British Columbia

'It's a home for immigrants': Okanagan non-profit desperate to find new, affordable space

The Okanagan Chinese Canadian Association (OCCA) needs a new facility by the end of May because the building it’s renting is slated for demolition. Though the association has about $500,000 in the bank, it still can’t find an affordable space.

Kelowna’s hot real estate market hampers Okanagan Chinese Canadian Association's search

Okanagan Chinese Canadian Association president Ling Fu (left) and association administrator Hua Meng (right). (Submitted)

Hua Meng drives around Kelowna every day looking for a suitable space for the Okanagan Chinese Canadian Association (OCCA) to rent or buy. The space it now operates from is slated for demolition, and the association has to be out by the end of May. 

But nothing that fits its needs matches its budget.

Though the association has about $500,000 in the bank, it still can't find an affordable, suitable space to operate from.

"[The market] has severely limited the purchasing power," Meng, one of the founders of the society, told Radio West host Sarah Penton. Meng estimates the association will need to come up with another $200,000 by the end of the month to buy a space in time.

The OCCA incorporated in 2010, and has been at its current location ever since. People of diverse backgrounds, not just those of Chinese heritage, use the space to make friends, get advice about the challenges of moving to a new country and to volunteer.

"It's a home for immigrants," Meng said.

The Okanagan Chinese Canadian Association has to find a new home by the end of May 2019. Though it has managed to raise $500,000, it still can't find an affordable, suitable space. (Submitted)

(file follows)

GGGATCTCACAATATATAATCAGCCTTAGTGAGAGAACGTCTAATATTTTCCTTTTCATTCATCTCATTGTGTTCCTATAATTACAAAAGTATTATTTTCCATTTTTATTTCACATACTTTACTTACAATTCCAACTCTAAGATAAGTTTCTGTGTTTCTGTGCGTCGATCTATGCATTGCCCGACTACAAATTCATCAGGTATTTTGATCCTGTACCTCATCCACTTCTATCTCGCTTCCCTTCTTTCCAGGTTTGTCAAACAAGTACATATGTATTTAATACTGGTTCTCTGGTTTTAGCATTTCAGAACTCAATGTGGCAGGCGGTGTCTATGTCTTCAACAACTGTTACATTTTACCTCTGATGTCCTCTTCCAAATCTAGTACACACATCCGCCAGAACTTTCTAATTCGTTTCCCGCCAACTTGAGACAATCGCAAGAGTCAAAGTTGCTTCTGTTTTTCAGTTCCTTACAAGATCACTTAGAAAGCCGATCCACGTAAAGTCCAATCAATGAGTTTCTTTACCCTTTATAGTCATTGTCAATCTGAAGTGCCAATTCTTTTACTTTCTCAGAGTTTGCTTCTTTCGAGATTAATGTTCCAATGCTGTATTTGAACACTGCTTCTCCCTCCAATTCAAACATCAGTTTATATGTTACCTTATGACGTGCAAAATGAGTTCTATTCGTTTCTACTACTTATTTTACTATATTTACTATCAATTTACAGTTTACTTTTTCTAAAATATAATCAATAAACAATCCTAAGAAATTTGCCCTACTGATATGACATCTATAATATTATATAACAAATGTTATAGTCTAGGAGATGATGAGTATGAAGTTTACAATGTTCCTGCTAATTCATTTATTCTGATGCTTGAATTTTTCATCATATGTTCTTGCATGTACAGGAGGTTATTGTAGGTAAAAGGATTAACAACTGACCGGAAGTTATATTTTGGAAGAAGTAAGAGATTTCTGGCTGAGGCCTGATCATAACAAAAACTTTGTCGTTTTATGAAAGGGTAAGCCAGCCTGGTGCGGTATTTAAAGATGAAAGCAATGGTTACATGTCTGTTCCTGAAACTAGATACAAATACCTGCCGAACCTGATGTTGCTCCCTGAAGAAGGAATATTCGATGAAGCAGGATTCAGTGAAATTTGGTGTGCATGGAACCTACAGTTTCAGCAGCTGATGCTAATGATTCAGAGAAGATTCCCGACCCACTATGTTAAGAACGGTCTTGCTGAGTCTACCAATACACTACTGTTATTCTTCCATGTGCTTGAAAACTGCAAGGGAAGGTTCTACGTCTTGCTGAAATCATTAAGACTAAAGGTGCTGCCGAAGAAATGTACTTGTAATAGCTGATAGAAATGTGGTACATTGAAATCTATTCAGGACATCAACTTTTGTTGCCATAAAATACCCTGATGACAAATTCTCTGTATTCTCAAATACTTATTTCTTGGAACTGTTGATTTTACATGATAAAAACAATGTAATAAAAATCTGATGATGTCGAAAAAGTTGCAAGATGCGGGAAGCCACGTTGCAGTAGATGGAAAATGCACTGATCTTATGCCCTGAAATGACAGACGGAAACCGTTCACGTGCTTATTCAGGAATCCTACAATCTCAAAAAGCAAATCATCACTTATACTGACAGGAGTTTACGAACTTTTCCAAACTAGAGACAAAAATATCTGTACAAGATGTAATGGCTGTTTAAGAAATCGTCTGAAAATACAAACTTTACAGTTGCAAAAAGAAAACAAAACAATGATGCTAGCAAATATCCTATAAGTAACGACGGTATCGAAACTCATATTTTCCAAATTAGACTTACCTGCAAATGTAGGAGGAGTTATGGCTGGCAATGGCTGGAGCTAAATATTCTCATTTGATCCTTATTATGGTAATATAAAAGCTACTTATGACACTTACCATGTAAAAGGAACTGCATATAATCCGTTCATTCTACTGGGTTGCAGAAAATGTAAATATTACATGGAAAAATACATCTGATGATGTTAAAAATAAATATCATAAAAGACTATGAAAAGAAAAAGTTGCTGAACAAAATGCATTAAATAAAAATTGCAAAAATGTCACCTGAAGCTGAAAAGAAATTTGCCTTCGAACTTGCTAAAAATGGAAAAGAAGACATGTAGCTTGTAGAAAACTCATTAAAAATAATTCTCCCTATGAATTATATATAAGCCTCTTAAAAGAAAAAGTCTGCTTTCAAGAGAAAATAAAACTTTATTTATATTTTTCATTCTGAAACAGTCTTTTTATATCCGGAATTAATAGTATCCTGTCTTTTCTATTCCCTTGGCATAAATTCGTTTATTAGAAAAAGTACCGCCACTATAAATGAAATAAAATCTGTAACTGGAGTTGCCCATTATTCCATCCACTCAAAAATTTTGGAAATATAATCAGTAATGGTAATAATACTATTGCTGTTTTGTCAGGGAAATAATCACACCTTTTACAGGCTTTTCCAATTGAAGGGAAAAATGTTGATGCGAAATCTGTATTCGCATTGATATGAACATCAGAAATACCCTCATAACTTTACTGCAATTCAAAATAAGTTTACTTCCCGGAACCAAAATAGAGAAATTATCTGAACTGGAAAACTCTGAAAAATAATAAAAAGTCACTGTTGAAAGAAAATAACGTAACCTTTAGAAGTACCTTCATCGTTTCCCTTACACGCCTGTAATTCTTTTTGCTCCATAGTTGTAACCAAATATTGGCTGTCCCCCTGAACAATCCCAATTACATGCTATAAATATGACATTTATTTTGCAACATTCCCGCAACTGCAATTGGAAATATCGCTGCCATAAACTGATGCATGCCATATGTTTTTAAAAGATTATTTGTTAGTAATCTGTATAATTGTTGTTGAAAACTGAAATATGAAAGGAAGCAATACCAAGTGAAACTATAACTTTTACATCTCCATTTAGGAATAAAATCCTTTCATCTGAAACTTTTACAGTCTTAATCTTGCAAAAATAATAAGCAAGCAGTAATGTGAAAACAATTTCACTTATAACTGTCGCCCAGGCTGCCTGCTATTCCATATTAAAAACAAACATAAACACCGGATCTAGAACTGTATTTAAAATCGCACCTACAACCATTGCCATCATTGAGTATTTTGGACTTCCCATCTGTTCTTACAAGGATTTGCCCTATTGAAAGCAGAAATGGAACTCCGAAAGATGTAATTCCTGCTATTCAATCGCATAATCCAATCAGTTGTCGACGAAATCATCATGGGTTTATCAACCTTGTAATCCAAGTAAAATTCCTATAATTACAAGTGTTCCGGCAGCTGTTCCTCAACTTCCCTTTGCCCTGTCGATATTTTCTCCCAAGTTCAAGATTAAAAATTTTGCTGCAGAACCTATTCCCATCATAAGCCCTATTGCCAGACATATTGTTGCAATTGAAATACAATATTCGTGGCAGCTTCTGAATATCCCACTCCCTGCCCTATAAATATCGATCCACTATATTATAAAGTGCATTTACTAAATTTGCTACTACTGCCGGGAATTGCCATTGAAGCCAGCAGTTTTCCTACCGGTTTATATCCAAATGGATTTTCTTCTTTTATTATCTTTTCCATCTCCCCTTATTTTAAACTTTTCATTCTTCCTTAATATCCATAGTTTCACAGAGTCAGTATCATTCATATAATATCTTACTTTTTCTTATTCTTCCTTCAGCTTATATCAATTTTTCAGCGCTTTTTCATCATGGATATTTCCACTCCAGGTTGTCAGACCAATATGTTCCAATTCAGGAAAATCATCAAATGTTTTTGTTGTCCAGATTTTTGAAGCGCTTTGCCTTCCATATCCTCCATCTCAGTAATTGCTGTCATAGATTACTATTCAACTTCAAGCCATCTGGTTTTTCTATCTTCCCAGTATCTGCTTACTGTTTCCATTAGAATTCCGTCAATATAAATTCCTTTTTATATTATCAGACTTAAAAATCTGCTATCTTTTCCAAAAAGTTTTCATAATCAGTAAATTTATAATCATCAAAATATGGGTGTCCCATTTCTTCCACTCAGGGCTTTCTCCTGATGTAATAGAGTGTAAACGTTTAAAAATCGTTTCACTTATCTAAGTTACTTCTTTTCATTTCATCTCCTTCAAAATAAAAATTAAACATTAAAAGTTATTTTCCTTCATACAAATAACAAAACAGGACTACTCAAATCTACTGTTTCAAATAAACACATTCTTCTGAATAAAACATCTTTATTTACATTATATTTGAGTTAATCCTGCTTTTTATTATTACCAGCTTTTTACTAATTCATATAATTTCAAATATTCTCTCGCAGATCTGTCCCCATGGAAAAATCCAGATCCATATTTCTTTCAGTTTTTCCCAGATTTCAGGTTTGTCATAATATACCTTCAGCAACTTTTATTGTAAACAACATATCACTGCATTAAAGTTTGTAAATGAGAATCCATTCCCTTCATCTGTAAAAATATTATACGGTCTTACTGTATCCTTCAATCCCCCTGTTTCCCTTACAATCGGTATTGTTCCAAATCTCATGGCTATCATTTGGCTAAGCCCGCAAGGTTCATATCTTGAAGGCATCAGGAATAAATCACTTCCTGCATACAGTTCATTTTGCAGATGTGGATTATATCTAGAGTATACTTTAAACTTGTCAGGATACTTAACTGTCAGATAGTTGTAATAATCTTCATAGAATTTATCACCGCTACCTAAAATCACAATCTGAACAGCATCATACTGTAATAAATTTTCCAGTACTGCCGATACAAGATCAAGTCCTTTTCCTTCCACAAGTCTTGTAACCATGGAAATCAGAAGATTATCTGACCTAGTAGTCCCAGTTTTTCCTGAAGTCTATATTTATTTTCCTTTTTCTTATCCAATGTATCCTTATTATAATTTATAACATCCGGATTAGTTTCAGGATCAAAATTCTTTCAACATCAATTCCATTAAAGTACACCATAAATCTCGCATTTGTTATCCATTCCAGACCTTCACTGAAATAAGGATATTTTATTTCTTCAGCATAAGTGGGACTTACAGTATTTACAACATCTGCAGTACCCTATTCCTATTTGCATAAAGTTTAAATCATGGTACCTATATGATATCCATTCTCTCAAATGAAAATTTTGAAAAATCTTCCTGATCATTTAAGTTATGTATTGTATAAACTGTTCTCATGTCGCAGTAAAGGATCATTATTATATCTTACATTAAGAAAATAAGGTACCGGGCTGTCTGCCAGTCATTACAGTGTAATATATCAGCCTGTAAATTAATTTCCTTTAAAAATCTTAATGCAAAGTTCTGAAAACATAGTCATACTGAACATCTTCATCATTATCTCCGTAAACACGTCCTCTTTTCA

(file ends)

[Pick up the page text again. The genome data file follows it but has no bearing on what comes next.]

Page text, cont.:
The association was told in 2016 that at the end of May 2019, it would need to vacate its current location so the building could be demolished to make room for a low-income housing development. The OCCA launched a capital projects campaign to secure money to buy its own building.

"We have been operating from this building for the past 10 years," Meng said.  "The landlord, the Pathways Abilities Society, treated us so very kindly and charged us a very affordable rate."

The association needs a space that's about 2,000-square-feet. Ideally, Meng said, it would find something centrally located to accommodate people travelling to the centre from all over the city.

The OCCA plans to continue fundraising — the first $100,000 it made was through donations from members during the capital project campaign. After that, it was awarded $250,000 from the B.C. Community Gaming Grant, which meant it would have a mortgage of $150,000.

Meng said the association plans to open donations to the public in addition to asking for help from members.

If it can't come up with the money or find an affordable space by the end of May, Meng said the association will look at sharing a space with another organization or renting something temporary until it can raise the funds to purchase a suitable facility.

With files from Radio West

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